5 Top Day Hikes in Lake McDonald
Ten miles long and nearly 500 feet deep Lake McDonald, the largest lake in the park, echos the carving of Ice-age glaciers. The main valley glacier thousands of feet thick carved McDonald Valley and Lake. As the glacier receded, the rocks and debris carried in its ice were deposited to form the lateral moraines or ridges east and west of the lake.
High peaks surrounding the lake all show evidence of the power of glaciers to sculpt even the hardest of rock. Many popular hikes originate here and with Glacier’s shuttle getting to these trailheads has never been easier. Here is a list of some of the day hikes I had the opportunity to explore. Check them out!
List of Day Hikes To Check It Out
Apgar Lookout Trail is 3.6 miles one-way (5.8 km) with the elevation gain of 1,850 ft (564 m) The trailhead is located 0.5 miles north of the West Entrance. The summit of Apgar Mountain provides a spectacular view of Lake McDonald and the mountains in the distance. 95 percent of the trail is exposed to the sun. I would recommend bringing sunscreen, and 2-3 liters of water.
The trail is located in the grizzly bear area. Making noise either by clapping your hands or using poles will work. Carrying a bear spray is strongly recommended.
On the trail, I was happy to team up with my new friend Amanda and her husband Donnie. We hiked together the entire time. Overall, the hike is worth exploring it! The scenery and the views are spectacular!
Avalanche Lake Trail is 2.3 mi (3.7 km) miles one-way with an elevation gain of 500 ft (152 m) Trailhead is at the Avalanche Picnic Area. The lake sits at the base of 8694-foot Bearhat Mountain, which rises almost 4800 feet above the lake towards the northeast. The mountain dominating the view towards the south is 7886-foot Little Matterhorn. If you look closely at the cliffs and mountains that surround the lake you’ll notice several long waterfalls plunging hundreds of feet as they make their way towards the lake. Many of these waterfalls originate from Sperry Glacier, which rests beyond Little Matterhorn and can’t be seen from the lake.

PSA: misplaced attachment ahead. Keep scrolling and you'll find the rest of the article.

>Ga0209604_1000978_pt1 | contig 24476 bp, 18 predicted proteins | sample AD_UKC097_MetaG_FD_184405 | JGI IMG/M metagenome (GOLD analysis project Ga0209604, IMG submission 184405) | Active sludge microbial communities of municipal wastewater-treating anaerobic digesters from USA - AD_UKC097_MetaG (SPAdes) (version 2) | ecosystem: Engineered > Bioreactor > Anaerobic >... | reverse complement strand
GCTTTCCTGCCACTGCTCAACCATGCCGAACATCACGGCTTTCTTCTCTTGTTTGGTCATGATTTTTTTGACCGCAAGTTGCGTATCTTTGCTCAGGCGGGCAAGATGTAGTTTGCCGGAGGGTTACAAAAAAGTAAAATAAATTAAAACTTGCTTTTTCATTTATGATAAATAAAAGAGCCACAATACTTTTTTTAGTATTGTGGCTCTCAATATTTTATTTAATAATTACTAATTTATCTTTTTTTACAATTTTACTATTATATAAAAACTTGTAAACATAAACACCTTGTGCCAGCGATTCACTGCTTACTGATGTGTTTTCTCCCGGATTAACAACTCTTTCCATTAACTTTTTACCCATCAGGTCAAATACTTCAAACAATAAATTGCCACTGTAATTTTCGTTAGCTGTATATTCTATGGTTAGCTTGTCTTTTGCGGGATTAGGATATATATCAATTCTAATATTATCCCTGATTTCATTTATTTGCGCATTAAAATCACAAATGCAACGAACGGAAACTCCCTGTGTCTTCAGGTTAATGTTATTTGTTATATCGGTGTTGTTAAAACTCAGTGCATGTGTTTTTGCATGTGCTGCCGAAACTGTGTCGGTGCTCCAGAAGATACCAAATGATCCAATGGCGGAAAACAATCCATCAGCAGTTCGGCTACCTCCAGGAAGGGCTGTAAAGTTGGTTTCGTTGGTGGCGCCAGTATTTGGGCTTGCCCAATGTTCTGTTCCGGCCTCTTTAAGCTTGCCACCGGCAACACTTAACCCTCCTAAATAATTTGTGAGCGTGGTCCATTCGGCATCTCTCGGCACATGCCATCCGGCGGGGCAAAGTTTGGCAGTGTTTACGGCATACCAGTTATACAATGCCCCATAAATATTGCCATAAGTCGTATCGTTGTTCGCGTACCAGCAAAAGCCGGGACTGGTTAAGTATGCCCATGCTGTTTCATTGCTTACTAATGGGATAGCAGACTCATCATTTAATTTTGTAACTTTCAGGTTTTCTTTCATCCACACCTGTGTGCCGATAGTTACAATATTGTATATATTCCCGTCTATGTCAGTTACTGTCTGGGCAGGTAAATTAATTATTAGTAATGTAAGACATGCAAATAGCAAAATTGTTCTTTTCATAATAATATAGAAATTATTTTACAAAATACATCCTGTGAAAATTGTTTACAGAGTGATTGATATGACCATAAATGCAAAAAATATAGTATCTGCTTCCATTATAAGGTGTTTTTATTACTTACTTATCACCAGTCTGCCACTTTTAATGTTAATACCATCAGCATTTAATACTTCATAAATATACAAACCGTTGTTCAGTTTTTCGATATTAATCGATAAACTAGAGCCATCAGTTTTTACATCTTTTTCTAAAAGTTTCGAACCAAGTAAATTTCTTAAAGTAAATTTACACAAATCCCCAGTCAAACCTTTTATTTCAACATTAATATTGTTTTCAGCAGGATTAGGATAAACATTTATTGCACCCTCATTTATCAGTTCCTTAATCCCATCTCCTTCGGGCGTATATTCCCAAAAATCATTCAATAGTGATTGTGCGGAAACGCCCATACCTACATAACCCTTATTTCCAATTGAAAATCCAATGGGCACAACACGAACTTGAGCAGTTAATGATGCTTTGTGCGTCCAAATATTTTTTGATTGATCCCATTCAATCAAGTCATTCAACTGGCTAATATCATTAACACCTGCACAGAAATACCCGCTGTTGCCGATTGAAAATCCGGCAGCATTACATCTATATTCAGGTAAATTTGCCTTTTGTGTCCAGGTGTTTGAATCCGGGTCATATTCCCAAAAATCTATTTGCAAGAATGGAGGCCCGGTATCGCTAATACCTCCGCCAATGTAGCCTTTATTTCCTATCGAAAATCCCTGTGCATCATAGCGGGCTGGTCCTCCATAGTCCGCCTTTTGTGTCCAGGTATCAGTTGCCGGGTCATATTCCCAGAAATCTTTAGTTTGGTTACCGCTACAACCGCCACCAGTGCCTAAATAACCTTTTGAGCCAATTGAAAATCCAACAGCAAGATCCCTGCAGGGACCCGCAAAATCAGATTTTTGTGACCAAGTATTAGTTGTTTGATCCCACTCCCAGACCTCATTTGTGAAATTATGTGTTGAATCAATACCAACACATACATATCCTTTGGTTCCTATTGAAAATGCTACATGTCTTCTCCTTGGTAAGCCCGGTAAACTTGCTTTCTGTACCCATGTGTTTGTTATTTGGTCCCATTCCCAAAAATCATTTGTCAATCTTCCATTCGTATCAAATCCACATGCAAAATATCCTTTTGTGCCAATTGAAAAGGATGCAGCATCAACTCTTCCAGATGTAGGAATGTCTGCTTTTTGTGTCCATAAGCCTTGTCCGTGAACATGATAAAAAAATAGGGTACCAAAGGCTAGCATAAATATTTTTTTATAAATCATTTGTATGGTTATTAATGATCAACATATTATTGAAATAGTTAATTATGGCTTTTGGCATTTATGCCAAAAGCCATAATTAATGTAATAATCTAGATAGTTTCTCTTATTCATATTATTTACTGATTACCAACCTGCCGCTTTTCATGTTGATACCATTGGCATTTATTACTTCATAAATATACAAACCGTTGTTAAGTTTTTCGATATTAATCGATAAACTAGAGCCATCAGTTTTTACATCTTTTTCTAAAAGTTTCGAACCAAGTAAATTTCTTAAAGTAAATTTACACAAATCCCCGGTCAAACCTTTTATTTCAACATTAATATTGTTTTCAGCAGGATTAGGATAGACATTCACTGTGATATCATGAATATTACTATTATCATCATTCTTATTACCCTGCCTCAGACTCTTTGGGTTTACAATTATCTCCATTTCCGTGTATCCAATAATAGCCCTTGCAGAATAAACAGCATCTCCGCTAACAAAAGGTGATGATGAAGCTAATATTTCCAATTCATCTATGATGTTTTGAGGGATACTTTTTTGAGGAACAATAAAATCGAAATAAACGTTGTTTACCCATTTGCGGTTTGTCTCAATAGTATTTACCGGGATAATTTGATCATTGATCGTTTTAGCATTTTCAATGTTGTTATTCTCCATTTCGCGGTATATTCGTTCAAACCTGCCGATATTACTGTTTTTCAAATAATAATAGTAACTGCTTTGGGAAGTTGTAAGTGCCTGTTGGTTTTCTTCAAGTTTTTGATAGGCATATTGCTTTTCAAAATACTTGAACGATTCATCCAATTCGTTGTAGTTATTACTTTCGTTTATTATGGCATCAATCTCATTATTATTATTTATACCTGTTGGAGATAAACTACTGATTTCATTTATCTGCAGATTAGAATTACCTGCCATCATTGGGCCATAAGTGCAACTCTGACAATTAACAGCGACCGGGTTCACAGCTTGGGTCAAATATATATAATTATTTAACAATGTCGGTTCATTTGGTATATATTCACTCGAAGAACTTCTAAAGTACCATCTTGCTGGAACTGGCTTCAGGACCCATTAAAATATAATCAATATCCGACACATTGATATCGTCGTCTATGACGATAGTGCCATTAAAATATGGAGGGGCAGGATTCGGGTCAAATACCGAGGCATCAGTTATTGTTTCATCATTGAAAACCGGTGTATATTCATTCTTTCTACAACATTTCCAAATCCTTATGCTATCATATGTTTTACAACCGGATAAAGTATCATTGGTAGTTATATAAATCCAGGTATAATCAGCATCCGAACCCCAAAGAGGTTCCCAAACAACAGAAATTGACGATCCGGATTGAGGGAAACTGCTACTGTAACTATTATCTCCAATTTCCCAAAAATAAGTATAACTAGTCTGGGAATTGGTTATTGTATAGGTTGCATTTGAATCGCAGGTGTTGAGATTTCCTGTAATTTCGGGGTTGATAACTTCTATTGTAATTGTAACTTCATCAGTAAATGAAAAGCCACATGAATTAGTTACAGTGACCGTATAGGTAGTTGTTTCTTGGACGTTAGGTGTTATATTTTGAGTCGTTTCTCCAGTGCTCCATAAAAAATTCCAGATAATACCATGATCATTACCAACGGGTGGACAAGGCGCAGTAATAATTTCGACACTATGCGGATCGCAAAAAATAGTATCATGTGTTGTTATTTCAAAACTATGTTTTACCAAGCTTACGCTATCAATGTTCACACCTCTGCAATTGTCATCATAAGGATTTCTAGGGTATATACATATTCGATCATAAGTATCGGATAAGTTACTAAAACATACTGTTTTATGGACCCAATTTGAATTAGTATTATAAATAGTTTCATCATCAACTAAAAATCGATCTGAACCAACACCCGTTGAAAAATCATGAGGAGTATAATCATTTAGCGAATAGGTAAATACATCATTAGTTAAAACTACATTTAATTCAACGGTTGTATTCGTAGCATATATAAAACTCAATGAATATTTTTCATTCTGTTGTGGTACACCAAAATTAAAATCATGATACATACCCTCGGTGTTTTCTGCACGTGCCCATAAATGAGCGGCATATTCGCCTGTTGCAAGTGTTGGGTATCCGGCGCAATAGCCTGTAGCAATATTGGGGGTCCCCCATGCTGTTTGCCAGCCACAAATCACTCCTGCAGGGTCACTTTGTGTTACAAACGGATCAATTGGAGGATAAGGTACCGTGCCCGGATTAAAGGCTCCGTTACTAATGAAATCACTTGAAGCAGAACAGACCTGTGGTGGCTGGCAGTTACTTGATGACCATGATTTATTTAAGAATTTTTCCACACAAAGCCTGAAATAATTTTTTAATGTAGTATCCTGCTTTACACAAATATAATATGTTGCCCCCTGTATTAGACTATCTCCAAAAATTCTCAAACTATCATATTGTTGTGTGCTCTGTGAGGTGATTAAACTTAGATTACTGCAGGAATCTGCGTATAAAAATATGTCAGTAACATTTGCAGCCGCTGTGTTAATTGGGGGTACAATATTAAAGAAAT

For perhaps a little more solitude, as well as some varying perspectives of the surrounding mountains, hikers can continue on the trail as it follows along the western shoreline to the head of the lake.
3. Sperry Chalet
The hike to Sperry Chalet begins from the Sperry Trailhead, located across the road from the Lake McDonald Lodge. In a very short distance, after passing the horse path, the trail becomes known as the Gunsight Pass Trail. It is 6.3 miles (10.1km) with an elevation gain of 3,432ft (1,046 m). Almost immediately the trail begins climbing, passing through an old growth forest of red cedar, western larch and hemlock in the lower elevations, to a dense spruce-fir forest as it ascends higher. Hikers will have already climbed more than 900 feet before reaching the Mt. Brown Trail junction, roughly 1.6 miles from the trailhead. Many hikers and horseback riders will be sharing this heavily used segment of the trail as they head up to Sperry Chalet and other points in the area.
4. Huckleberry Lookout Trail
Huckleberry Lookout trail is aptly named, for huckleberries do abound in this area. During certain times of the season, usually late summer-early fall, the trail closes due to bear activity. The heavy concentration of huckleberries attracts a significant bruin population looking to bulk up for the winter. The trail begins with a gentle walk through lodgepole forest. Soon the path climbs, steadily gaining elevation amount larches until it emerges on steep-sloped meadows and reaches a saddle at 4.5 miles. In a short reprieve from the climb, the trail traverses a wide bowl until it crests the Apgar RAnge for the final ascent to the lookout at 6,593feet. A spectacular view of the North Fork Valley and the park’s Livingston Range unfolds. Snow often packs the upper trail until mid-July.
5. Mt. Brown Lookout Trail
Mount Brown is located just northeast of the northern end of Lake McDonald on the west side of Glacier National Park. It is one of the first larger peaks seen by visitors entering the Park from West Glacier. Mt. Brown Lookout Trail is 5.2 miles (8.4 km) with an elevation gain of 4,325ft (1,318m). The summit of Mount Brown offers excellent views of much of the Park.
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